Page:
Then, Jim closed the lid and smoked for another 40 minutes until the temperature reached 160 on the smaller filets, the sheep head.
Time to remove.
But the grouper took about 20 minutes longer. In about an hour and a half the fish was perfectly smoked.
The idea of using this method is to infuse the meat with the rosemary.
Cooking it low and slow is the only way to do that, so we used the lowest possible setting on the Weber. Not only is the fish tastier when cooked slow, but the “low, slow” method is also healthier.
Even now, as the grill is almost completely cooled down, the aromatics remain a pleasure that we and our fellow campers appreciate.
Dinner is served, with plenty extra for the rest of week to make omelettes, soups, tacos, dips and salads.
And cheers to our classy little table lantern – a gift, from the workshop of our friend and trailer-daddy, Larry Cook.
Jim’s Holy Smokin’
Chassahowitzka Sheep Head or Grouper
Recipe For a Small Weber Grill
- Soak in water a grocery bag full of rosemary branches for at least an hour.
- Wash and pat dry 4 lbs of fresh fish (not frozen) and let sit about 20 minutes until room temperature.
- Season generously on both sides with a seasoning salt like Tony Chacere’s or Old Bay.
- Melt ½ cup butter and baste the fish on both sides.
- Make an aluminum foil tray to fit the inside of the grill so it doesn’t overlap when the lid is shut. Roll the foil so the edges are raised at least an inch high, so fluids cannot escape.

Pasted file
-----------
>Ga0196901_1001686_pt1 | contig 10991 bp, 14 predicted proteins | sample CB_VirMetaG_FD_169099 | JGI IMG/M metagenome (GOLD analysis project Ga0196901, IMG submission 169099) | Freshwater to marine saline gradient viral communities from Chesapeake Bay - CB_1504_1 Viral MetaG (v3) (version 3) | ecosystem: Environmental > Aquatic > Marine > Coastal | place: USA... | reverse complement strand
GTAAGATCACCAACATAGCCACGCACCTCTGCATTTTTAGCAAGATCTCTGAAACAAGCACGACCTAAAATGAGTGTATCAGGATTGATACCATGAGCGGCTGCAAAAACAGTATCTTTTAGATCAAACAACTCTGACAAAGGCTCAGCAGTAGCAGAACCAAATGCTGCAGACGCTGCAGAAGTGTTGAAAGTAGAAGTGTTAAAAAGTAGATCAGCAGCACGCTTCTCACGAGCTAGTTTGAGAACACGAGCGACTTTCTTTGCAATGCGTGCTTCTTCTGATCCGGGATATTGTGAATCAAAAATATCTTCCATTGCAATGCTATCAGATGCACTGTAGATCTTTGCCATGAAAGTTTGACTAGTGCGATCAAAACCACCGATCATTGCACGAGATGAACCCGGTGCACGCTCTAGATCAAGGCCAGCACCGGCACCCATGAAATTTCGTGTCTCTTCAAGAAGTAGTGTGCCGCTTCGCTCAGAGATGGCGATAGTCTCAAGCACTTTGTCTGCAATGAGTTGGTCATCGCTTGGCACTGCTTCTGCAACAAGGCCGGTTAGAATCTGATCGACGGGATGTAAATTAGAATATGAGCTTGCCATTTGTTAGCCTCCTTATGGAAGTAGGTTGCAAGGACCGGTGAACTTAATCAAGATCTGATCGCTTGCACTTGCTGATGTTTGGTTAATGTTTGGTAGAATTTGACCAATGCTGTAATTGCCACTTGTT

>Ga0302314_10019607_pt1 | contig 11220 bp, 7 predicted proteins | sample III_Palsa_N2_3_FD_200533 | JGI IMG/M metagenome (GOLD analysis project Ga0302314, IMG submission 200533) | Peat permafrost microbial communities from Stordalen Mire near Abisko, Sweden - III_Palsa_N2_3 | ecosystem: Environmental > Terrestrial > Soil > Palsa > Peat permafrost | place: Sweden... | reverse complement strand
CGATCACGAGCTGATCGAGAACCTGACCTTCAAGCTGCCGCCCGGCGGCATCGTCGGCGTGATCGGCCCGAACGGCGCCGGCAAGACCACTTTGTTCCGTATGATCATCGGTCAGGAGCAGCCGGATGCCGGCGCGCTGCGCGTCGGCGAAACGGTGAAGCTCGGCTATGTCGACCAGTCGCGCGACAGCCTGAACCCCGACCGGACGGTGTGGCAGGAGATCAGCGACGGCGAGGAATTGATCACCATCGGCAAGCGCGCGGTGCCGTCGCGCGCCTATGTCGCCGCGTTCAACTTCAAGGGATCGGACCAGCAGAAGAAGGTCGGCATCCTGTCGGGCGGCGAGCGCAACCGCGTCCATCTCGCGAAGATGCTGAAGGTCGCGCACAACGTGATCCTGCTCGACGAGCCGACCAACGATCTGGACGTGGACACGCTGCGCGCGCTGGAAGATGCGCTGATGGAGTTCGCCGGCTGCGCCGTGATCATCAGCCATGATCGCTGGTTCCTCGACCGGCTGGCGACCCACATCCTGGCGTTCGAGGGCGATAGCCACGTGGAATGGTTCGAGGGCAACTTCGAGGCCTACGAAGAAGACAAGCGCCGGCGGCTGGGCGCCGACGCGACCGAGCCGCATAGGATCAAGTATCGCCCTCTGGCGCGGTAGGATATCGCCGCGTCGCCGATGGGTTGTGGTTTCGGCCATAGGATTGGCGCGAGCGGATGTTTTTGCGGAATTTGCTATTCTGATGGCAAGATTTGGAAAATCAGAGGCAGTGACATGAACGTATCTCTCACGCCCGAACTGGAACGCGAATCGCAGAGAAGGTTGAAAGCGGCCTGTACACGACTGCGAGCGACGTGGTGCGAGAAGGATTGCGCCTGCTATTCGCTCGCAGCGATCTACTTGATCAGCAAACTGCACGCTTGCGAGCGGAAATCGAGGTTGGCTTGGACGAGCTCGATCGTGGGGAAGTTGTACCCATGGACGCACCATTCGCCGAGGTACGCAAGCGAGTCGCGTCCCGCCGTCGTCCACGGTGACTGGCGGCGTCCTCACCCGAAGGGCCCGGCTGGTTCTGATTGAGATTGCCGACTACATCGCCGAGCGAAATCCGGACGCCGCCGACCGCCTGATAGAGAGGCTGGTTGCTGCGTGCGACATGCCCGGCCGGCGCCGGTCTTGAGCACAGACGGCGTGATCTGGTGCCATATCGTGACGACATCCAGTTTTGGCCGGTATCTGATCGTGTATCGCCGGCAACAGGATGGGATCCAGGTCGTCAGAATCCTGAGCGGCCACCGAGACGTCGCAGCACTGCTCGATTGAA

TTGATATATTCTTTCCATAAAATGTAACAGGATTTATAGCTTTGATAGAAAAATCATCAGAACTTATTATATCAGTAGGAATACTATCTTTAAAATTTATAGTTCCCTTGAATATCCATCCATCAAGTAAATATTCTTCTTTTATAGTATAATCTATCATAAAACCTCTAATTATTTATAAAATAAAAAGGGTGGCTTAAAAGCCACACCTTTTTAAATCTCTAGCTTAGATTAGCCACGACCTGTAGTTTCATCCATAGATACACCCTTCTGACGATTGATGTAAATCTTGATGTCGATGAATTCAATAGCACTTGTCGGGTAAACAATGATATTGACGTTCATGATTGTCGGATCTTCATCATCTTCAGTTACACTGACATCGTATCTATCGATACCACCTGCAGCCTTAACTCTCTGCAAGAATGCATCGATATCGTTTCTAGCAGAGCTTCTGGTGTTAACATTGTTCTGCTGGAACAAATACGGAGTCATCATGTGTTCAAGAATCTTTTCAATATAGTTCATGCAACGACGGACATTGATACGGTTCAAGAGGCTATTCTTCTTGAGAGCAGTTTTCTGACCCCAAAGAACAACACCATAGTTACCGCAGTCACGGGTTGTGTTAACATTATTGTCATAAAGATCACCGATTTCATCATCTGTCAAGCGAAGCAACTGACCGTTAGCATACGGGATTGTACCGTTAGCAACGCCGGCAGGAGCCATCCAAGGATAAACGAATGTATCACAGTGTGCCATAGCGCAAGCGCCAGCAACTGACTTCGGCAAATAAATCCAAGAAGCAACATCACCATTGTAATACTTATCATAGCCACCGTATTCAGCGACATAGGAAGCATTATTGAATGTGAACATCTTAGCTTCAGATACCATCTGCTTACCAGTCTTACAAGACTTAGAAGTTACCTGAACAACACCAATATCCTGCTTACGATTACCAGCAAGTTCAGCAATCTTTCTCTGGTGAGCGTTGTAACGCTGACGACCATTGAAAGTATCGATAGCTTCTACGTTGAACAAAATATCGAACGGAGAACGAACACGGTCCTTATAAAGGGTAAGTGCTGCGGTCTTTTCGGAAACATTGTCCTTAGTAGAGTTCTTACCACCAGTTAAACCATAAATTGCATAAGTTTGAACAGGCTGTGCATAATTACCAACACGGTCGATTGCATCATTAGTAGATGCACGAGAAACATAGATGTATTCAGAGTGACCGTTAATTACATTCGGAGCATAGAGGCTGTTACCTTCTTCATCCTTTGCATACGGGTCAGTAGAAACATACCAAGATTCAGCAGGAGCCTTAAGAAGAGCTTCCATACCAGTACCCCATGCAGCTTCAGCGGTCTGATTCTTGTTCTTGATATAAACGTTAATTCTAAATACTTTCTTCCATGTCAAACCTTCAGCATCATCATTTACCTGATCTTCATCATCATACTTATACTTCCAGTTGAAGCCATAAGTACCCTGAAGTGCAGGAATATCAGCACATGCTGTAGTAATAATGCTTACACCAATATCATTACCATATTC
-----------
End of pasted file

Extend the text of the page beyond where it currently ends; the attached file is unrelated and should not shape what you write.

- Make a glaze with ½ cup of butter and ¼ cup of honey (or Steen’s cane syrup or maple syrup). Simmer over medium-low heat until the glaze thickens slightly. Cover and set aside.
- Slice 2-4 lemons and set aside.
- Fire up the grill and set the temperature to as low as it will go
- Once grill is hot, place rosemary branches on the grill covering it entirely
- Immediately transfer fish to aluminum foil tray and place directly onto the rosemary branches.
- Cover the fish with the lemon slices.
- Close the grill and do not open for 30 minutes.
- 30 minutes later, check the temperature.
- When temperature reaches 100, take off the lemon slices and baste with all of the honey-butter glaze.
- Close the grill and check every 20 minutes.
- When the temperature reaches 160 degrees, remove from the grill.
- Serve immediately or store in the refrigerator for future use.
5 thoughts on “Smokin’ Sheep Head!”
Yum Yum, little sister. That is quality chow right there. I know our Mama and our Grandma Lucille would brag on you big time for that. Now y’all can’t leave the gulf coast until you eat fresh caught fried mullet in Mama’s honor. The winter cabbages are doing real well here in East Tennessee with this mild weather. I know they are growing them all winter long down there.
Somebody is smoken hot! That would be the living in beauty traveling minstrels’. I love you, keep on cooking good looking!
Yum. Hungry now. Too late to eat.
You may have found another career, hosting a cooking show. Nicely done.
Love to smoke foods but have never smoked fish – great ideas – thanks for sharing!